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December 20, 1984


The opinion of the court was delivered by: Getzendanner, District Judge:


This class action, filed under 42 U.S.C. § 1983, the Declaratory Judgment Act, and Title XIX of the Social Security Act, 42 U.S.C. § 1396-1396p, seeks to challenge certain policies of the Illinois Department of Public Aid (IDPA) as violating Title XIX and regulations issued pursuant thereto. The plaintiff class consists of two groups: 1) all medically needy families with dependent children and all medically needy aged, blind, and disabled residents of group care facilities who are eligible for IDPA assistance under Title XIX*fn1; and 2) all eligible applicants for Medicaid in Illinois whose applications have been or are approved on or after June 10, 1979, and who have either paid for (or have had paid for on their behalf) necessary medical care and services in the three-month period prior to their IDPA applications. The matter is currently before the court on the motion of plaintiffs for summary judgment as to Count II of the complaint. This count represents all the issues still pending before the court. For the reasons stated below, the plaintiffs' motion is granted.

Medicaid; A Brief Overview

In 1965, Congress enacted Title XIX of the Social Security Act, 42 U.S.C. § 1396-1396p (Medicaid), to provide federal subsidies to states financing medical assistance to indigent families with dependent children, and to blind, disabled, or elderly individuals. Under the Medicaid program two basic groups were eligible for Medicaid assistance. The first, termed the "categorically needy," consisted of persons who also received cash assistance from one of several state-federal cooperative programs: Old Age Assistance, 42 U.S.C. § 301-306 (repealed 1974); Aid to Families with Dependent Children (AFDC), 42 U.S.C. § 601-615; Aid to the Blind, 42 U.S.C. § 1201-1206 (repealed 1974); and Aid to the Permanently and Totally Disabled, 42 U.S.C. § 1351-1355 (repealed 1974). See 42 U.S.C. § 1396a(a)(10)(A)(i). In Illinois, the categorically needy were (and are) classified into two groups: AFDC recipients, and Aid to the Aged, Blind and Disabled (AABD) recipients. See Ill.Rev.Stat. ch. 23, § 3-1 (1982). Under Title XIX, all participating states were required to provide benefits to the categorically needy. See generally Winter v. Miller, 676 F.2d 276, 277 (7th Cir. 1982).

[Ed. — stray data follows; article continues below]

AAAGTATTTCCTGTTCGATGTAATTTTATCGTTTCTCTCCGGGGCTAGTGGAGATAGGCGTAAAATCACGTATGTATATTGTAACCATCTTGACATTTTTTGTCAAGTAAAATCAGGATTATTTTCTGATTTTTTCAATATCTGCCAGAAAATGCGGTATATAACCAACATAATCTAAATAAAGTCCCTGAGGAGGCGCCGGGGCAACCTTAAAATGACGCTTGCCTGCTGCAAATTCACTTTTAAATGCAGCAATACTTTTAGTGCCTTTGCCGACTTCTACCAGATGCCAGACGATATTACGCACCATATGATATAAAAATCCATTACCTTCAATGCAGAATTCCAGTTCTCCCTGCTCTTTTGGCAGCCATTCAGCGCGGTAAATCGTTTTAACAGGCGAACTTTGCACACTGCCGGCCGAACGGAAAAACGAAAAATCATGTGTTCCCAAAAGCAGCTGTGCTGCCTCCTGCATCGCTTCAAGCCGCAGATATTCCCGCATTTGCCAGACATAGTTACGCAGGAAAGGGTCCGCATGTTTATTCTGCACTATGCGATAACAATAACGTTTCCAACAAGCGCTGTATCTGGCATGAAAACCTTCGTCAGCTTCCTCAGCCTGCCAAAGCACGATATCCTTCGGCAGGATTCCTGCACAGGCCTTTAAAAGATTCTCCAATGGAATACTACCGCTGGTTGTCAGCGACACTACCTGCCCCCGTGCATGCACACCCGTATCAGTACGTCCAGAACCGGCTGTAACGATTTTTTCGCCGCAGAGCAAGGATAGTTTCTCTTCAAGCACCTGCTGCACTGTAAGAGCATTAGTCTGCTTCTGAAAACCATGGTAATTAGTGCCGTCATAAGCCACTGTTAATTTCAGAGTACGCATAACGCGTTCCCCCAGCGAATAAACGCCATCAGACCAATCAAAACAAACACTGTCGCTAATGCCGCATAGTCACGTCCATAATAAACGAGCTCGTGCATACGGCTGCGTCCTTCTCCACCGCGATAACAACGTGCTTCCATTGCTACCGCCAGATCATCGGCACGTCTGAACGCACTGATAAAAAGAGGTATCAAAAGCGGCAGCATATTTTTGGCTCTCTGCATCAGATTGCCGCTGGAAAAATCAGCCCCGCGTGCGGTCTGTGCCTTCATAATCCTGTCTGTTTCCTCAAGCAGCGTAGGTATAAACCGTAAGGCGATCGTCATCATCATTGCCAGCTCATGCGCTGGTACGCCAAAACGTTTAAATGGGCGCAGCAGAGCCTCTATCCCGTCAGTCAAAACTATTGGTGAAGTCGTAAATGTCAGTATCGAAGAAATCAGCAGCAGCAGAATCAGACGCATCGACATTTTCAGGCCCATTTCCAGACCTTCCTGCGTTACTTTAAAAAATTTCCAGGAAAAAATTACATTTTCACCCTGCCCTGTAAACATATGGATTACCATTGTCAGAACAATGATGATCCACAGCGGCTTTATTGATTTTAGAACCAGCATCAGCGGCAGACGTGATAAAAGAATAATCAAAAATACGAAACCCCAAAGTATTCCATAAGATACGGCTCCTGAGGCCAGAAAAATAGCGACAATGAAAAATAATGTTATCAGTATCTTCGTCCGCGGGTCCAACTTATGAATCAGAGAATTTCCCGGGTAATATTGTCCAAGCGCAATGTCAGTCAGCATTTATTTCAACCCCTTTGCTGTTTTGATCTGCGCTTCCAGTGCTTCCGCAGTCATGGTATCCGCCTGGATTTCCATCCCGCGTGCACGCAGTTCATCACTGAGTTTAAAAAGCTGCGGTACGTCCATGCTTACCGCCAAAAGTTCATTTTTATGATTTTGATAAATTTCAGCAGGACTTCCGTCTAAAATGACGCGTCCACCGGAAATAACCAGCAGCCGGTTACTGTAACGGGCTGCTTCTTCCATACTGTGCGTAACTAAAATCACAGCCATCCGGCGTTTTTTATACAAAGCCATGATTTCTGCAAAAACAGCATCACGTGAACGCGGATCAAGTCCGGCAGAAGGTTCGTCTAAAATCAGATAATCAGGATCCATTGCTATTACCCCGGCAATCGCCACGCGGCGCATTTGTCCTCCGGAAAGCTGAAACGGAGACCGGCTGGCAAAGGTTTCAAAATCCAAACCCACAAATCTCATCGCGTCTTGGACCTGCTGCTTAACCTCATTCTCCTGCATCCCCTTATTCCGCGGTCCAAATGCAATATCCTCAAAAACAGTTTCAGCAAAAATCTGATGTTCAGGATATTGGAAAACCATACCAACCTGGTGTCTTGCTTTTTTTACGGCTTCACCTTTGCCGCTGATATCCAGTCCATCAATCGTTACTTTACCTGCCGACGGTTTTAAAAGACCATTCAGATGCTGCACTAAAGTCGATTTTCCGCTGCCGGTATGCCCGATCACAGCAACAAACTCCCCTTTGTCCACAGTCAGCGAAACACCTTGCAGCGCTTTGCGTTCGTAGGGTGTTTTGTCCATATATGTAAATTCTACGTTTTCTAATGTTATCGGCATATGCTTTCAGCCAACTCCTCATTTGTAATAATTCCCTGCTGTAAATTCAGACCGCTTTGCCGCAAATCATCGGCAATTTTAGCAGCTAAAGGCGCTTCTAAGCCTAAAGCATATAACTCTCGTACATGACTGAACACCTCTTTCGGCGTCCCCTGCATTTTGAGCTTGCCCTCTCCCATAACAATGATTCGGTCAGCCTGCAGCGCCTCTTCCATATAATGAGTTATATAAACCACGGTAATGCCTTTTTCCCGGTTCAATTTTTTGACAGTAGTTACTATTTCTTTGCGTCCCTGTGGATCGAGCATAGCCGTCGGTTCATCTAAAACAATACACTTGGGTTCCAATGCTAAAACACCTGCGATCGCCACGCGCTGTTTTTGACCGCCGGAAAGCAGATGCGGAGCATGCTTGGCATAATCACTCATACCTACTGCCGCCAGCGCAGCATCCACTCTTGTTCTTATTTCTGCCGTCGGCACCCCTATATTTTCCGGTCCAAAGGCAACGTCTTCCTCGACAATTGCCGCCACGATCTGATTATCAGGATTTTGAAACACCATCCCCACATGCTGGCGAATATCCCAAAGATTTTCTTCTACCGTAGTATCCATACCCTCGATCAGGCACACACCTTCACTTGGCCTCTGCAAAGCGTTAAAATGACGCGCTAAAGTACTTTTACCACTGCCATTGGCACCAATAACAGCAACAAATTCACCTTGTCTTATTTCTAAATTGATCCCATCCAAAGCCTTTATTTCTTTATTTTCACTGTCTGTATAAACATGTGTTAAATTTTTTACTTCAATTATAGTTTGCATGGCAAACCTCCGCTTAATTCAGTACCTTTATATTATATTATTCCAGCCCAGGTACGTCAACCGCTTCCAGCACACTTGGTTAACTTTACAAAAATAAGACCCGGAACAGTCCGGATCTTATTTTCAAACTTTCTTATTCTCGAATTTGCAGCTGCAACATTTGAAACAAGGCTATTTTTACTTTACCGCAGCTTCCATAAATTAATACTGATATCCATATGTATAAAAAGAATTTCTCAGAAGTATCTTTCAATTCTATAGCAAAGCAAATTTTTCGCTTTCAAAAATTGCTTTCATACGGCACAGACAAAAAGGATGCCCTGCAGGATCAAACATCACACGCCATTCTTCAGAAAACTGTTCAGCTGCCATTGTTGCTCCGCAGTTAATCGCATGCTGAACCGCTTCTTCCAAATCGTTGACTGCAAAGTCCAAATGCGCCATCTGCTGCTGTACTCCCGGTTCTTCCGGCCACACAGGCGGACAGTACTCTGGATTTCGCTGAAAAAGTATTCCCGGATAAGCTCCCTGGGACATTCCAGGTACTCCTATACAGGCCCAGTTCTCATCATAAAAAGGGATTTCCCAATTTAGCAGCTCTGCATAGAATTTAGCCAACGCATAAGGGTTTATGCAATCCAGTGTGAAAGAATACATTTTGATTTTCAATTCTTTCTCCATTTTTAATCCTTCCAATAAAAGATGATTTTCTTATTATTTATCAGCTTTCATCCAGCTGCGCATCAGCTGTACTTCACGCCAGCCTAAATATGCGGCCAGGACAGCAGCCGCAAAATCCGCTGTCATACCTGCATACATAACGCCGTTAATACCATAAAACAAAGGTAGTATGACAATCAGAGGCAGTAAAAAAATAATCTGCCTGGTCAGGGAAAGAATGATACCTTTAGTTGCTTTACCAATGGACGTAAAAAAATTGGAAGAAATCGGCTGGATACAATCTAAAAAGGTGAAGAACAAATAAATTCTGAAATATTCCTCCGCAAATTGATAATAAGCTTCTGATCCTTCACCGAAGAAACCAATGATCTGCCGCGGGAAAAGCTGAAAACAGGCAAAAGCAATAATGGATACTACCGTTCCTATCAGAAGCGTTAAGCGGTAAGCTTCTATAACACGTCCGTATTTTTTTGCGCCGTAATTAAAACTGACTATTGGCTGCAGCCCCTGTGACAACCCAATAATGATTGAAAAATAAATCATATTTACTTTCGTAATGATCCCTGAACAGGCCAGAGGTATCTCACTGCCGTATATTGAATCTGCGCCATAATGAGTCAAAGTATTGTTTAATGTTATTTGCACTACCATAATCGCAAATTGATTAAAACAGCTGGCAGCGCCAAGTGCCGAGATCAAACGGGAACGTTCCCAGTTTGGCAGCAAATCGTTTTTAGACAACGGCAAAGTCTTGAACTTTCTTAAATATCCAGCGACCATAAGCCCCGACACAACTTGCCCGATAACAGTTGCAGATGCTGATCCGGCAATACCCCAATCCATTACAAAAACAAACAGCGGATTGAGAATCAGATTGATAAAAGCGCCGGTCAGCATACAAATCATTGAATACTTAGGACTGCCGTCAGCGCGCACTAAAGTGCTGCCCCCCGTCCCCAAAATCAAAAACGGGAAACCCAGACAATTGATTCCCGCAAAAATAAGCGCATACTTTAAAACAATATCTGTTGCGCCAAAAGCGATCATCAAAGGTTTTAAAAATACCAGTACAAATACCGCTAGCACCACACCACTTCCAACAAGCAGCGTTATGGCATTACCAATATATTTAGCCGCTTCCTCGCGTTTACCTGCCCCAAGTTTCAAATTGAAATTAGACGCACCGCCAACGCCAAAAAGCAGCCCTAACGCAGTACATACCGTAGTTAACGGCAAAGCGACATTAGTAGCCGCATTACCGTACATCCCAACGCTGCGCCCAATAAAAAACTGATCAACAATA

The second group, termed the "medically needy," 42 C.F.R. § 435.800, consisted of persons with large medical expenses who met the non-financial requirements for cash assistance (e.g., were aged, blind, or disabled), but who had incomes higher than the maximum eligibility levels for those programs. 42 U.S.C. § 1396d(a). Persons in the medically needy group became eligible for Medicaid by incurring medical expenses equal to the amount by which their total income exceeded the income of those who receive cash welfare assistance. Thus, these persons were required to "spend-down" this excess amount in order to qualify for medical assistance. Providing relief to the medically needy was optional under the 1965 Medicaid program. See Winter, 676 F.2d at 277.

In 1972, Congress amended the Social Security Act to shift some of the financial burden of the categorical assistance programs from the states to the federal government, and enacted the Supplemental Security Income Program, 42 U.S.C. § 1381-1383c (SSI). Under the SSI amendments, which went into effect on January 1, 1974, the aged, blind, and disabled eligible for welfare assistance began to receive cash grants through the federal SSI program rather than from their individual states. The 1972 amendments also raised benefits and eased eligibility criteria under these programs to allow more people to receive general welfare assistance. However, because eligibility for Medicaid was tied to general welfare eligibility, these amendments "threatened to swell the Medicaid rolls and place a large and immediate fiscal burden on participating states." Winter, 676 F.2d at 278.